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dc.contributor.authorAchberger, Amanda M.
dc.contributor.authorChristner, Brent C.
dc.contributor.authorMichaud, Alexander B.
dc.contributor.authorPriscu, John C.
dc.contributor.authorSkidmore, Mark L.
dc.contributor.authorVick-Majors, Trista J.
dc.date.accessioned2017-02-14T23:31:07Z
dc.date.available2017-02-14T23:31:07Z
dc.date.issued2016-09
dc.identifier.citationAchbergert, Amanda M, Brent C Christner, Alexander B Michaud, John C Priscu, Mark L Skidmore, and Trista J Vick-Majors. "Microbial Community Structure of Subglacial Lake Whillans, West Antarctica." Frontiers in Microbiology 7 (September 2016). DOI:https://dx.doi.org/10.3389/fmicb.2016.01457.en_US
dc.identifier.issn1664-302X
dc.identifier.urihttps://scholarworks.montana.edu/xmlui/handle/1/12620
dc.description.abstractSubglacial Lake Whillans (SLW) is located beneath 800 m of ice on the Whillans Ice Stream in West Antarctica and was sampled in January of 2013, providing the first opportunity to directly examine water and sediments from an Antarctic subglacial lake. To minimize the introduction of surface contaminants to SLW during its exploration, an access borehole was created using a microbiologically clean hot water drill designed to reduce the number and viability of microorganisms in the drilling water. Analysis of 16S rRNA genes (rDNA) amplified from samples of the drilling and borehole water allowed an evaluation of the efficacy of this approach and enabled a confident assessment of the SLW ecosystem inhabitants. Based on an analysis of 16S rDNA and rRNA (i.e., reverse-transcribed rRNA molecules) data, the SLW community was found to be bacterially dominated and compositionally distinct from the assemblages identified in the drill system. The abundance of bacteria (e.g., Candidatus Nitrotoga, Sideroxydans, Thiobacillus, and Albidiferax) and archaea (Candidatus Nitrosoarchaeum) related to chemolithoautotrophs was consistent with the oxidation of reduced iron, sulfur, and nitrogen compounds having important roles as pathways for primary production in this permanently dark ecosystem. Further, the prevalence of Methylobacter in surficial lake sediments combined with the detection of methanogenic taxa in the deepest sediment horizons analyzed (34-36 cm) supported the hypothesis that methane cycling occurs beneath the West Antarctic Ice Sheet. Large ratios of rRNA to rDNA were observed for several operational taxonomic units abundant in the water column and sediments (e.g., Albidiferax, Methylobacter, Candidatus Nitrotoga, Sideroxydans, and Smithella), suggesting a potentially active role for these taxa in the SLW ecosystem. Our findings are consistent with chemosynthetic microorganisms serving as the ecological foundation in this dark subsurface environment, providing new organic matter that sustains a microbial ecosystem beneath the West Antarctic Ice Sheet.en_US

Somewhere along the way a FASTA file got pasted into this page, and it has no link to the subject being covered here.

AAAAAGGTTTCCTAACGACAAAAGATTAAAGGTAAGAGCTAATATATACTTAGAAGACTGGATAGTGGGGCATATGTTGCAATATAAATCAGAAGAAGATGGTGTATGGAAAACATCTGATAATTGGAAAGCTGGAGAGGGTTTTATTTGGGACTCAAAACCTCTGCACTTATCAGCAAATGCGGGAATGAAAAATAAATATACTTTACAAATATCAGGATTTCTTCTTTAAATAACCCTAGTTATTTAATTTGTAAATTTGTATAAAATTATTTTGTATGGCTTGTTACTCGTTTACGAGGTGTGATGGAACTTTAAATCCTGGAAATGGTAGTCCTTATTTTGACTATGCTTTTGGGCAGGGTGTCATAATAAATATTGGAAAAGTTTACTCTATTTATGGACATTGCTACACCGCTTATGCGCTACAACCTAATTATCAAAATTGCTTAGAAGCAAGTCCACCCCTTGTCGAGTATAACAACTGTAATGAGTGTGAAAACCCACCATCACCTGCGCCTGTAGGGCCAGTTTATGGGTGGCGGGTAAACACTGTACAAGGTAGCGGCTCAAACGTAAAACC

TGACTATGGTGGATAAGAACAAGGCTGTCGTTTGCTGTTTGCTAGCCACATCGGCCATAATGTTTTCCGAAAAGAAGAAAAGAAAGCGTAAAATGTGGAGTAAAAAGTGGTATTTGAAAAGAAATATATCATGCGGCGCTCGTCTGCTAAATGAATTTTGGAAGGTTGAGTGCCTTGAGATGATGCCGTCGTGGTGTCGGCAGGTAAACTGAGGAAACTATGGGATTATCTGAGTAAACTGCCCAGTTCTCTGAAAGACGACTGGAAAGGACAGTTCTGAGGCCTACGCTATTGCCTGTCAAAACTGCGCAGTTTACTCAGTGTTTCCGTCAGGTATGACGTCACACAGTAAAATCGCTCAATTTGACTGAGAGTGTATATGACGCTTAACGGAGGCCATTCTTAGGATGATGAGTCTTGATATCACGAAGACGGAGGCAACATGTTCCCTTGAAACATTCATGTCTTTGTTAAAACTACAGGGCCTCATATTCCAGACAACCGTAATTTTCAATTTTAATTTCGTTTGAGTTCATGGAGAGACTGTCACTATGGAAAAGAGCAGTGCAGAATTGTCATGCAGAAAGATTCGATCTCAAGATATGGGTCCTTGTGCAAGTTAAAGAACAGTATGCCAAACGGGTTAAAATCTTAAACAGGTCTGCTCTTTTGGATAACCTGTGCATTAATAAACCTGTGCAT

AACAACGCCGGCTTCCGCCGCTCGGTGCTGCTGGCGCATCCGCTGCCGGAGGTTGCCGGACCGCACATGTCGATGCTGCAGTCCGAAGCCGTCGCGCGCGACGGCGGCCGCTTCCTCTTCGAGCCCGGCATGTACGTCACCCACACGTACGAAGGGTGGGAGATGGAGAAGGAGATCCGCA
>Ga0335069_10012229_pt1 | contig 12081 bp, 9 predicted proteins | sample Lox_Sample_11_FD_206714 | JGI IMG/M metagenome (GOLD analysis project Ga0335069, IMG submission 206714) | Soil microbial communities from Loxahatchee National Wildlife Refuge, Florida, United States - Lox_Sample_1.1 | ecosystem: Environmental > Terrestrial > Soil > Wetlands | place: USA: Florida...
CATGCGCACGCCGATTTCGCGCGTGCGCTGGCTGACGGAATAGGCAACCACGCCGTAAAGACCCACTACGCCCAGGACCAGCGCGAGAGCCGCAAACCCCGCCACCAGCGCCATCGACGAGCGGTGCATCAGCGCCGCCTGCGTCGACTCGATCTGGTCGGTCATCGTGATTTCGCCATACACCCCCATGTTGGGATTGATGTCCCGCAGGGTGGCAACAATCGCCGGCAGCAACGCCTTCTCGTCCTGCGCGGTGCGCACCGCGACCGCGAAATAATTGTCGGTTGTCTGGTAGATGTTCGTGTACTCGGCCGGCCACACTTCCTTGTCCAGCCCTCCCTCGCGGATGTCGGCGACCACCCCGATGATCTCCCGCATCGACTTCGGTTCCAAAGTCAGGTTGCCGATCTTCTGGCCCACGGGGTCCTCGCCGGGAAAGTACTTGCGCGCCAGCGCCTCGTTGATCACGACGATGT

dc.description.sponsorshipNational Science Foundation; American Association of University Women Dissertation Fellowship; NSF's IGERT Program; NSF's Center for Dark Energy Biosphere Investigationsen_US
dc.language.isoen_USen_US
dc.rights.urihttps://creativecommons.org/licenses/by/4.0/legalcodeen_US
dc.titleMicrobial Community Structure of Subglacial Lake Whillans, West Antarcticaen_US
dc.typeArticleen_US
mus.citation.journaltitleFrontiers in Microbiologyen_US
mus.citation.volume7en_US
mus.identifier.categoryLife Sciences & Earth Sciencesen_US
mus.identifier.doihttps://dx.doi.org/10.3389/fmicb.2016.01457en_US
mus.relation.collegeCollege of Agricultureen_US
mus.relation.collegeCollege of Letters & Scienceen_US
mus.relation.departmentEarth Sciences.en_US
mus.relation.departmentLand Resources & Environmental Sciences.en_US
mus.relation.universityMontana State University - Bozemanen_US
mus.data.thumbpage7en_US
mus.contributor.orcidVick-Majors, Trista J.|0000-0002-6868-4010en_US


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